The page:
(ATTN: UPDATES with beginning of working dinner; RECASTS headline, lead)
By Lee Chi-dong
SEOUL, Nov. 11 (Yonhap) -- The leaders from the Group of 20 major economies opened a two-day summit on Thursday, the stage for a potential showdown on currency policy rifts, with a working dinner at a history museum in central Seoul.
South Korean President Lee Myung-bak, the chair of the G-20 Seoul Summit, declared the opening of the summit and introduced agenda items during the working dinner at the National Museum of Korea.
In his opening speech, Lee urged the leaders to use the summit sessions to work toward a meaningful outcome and offer direction and a vision for the global economy, Kim Yoon-kyung, spokesman for the G-20 Organizing Committee, told reporters.
Free discussions then got underway on the countries' positions on the agenda items, Kim said, adding that the discussion will continue into the first Friday morning session, "Global Economy and Framework II."
Dominique Strauss-Kahn, managing director of the International Monetary Fund (IMF), also reported on the state of the global economy during the dinner set to last about two hours, according to the spokesman.
Before the dinner, Lee hosted a welcome reception for the participants of summit and their spouses at the same venue.
The G-20, launched two years ago to cope with a financial meltdown fueled by the collapse of U.S. investment giant Lehman Brothers, now aims to map out concrete action plans for the "strong, sustainable and balanced growth" of the world economy.
Officials said the Seoul summit, the fifth G-20 session and the first to be held in Asia, will be a watershed for the fate of the nascent premier forum for economic cooperation.
Under the theme of "Shared Growth Beyond The Crisis," the meeting, arguably the largest diplomatic event to take place in South Korea, brings together the heads of state from the 20 industrialized and emerging economies, including the U.S. and China, in addition to the five special guests -- Malawi, Ethiopia, Vietnam, Singapore and Spain -- and the chiefs of the U.N., the OECD and five other international organizations.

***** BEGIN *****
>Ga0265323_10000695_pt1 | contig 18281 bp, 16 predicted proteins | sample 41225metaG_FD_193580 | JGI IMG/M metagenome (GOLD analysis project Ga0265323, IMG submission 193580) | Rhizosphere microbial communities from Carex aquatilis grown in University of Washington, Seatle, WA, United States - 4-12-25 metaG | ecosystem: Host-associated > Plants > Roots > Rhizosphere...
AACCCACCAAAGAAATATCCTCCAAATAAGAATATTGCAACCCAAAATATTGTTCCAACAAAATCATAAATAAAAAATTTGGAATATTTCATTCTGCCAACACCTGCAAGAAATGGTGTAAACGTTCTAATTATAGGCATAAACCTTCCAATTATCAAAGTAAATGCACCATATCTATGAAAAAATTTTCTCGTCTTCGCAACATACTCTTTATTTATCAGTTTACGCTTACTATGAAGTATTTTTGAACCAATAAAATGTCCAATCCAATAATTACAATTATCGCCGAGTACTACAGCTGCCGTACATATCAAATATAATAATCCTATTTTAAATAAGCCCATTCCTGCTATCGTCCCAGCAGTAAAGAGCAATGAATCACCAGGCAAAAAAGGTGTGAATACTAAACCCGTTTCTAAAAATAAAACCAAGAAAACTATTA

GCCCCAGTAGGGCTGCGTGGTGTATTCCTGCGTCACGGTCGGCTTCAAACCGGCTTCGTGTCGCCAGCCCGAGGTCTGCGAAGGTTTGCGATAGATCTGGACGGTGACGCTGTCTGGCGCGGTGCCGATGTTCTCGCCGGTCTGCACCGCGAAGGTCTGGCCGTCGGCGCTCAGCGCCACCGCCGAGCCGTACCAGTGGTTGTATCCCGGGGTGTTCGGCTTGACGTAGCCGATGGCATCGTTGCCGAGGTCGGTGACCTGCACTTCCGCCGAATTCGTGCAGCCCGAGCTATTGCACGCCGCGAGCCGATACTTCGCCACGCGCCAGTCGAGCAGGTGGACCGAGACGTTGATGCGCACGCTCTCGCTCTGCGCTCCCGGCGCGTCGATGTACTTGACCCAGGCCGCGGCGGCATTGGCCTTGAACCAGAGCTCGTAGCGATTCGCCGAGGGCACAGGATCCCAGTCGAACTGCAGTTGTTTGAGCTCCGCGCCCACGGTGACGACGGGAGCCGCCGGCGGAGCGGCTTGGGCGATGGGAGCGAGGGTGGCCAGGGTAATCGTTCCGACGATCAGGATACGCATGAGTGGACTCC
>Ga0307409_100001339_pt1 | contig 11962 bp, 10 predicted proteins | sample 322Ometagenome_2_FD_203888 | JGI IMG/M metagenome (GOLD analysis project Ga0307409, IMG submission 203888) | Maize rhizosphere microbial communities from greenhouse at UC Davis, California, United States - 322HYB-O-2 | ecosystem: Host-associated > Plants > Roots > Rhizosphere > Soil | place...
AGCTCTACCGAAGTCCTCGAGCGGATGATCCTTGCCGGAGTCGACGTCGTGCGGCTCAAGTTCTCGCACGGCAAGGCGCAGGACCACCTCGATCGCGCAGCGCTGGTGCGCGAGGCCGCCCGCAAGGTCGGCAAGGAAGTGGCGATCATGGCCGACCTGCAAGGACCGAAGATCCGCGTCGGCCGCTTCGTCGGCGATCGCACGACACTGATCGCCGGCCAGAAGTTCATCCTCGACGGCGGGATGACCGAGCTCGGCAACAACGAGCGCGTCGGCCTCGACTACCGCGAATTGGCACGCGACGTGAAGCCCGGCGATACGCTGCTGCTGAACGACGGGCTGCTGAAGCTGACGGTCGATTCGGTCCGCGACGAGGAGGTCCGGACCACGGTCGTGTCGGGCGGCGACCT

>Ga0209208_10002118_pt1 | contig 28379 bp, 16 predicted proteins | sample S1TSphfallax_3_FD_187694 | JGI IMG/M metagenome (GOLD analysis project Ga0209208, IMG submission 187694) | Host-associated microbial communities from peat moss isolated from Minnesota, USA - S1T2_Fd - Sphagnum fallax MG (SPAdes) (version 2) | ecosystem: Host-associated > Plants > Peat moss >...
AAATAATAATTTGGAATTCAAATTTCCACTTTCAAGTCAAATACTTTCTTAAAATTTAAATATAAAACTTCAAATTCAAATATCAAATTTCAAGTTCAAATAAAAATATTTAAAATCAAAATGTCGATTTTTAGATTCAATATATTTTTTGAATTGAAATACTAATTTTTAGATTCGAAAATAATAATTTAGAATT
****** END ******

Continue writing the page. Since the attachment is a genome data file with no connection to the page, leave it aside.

The participants plan to review the implementation of agreements at the previous rounds in Washington, London, Pittsburgh and Toronto, and also draw up a long-term vision for the future global economy, Seoul officials said.
A sticking point is the trade imbalance among the member states deepened by competitive currency devaluations. China's policy of curbing the rapid appreciation of its currency, the yuan, to boost exports is at the center of the row.
Lee said the exchange rate issue will top the agenda of the G-20 summit along with reform of the IMF, a global financial safety net and the development of poor nations.
He said the "green light has been turned on" as the G-20 finance ministers and central bank governors agreed to move toward more market-determined exchange rate systems and refrain from devaluation of currencies as discussed in their preliminary negotiations last month in South Korea's ancient city of Gyeongju.
But a further agreement on the sensitive matter in Seoul is not guaranteed. Despite days of talks here, the G-20's financial officials failed to narrow differences over detailed measures to follow up on the Gyeongju accord and passed further negotiations to the summit.
The U.S. wants to limit current account surpluses and deficits to 4 percent of the gross domestic product, but some other countries such as Germany and India are against setting such numerical targets.
The world will pay keen attention to a joint communique to be read out by the South Korean president at 4 p.m. on Friday to sum up the results of the summit.
Lee, meanwhile, had a series of one-on-one talks with U.S. President Barack Obama, British Prime Minister David Cameron, German Chancellor Angela Merkel and Chinese President Hu Jintao for discussions on the G-20 agenda items and discussed other issues of mutual concern.
He also met bilaterally with Brazilian President Luiz Lula da Silva.
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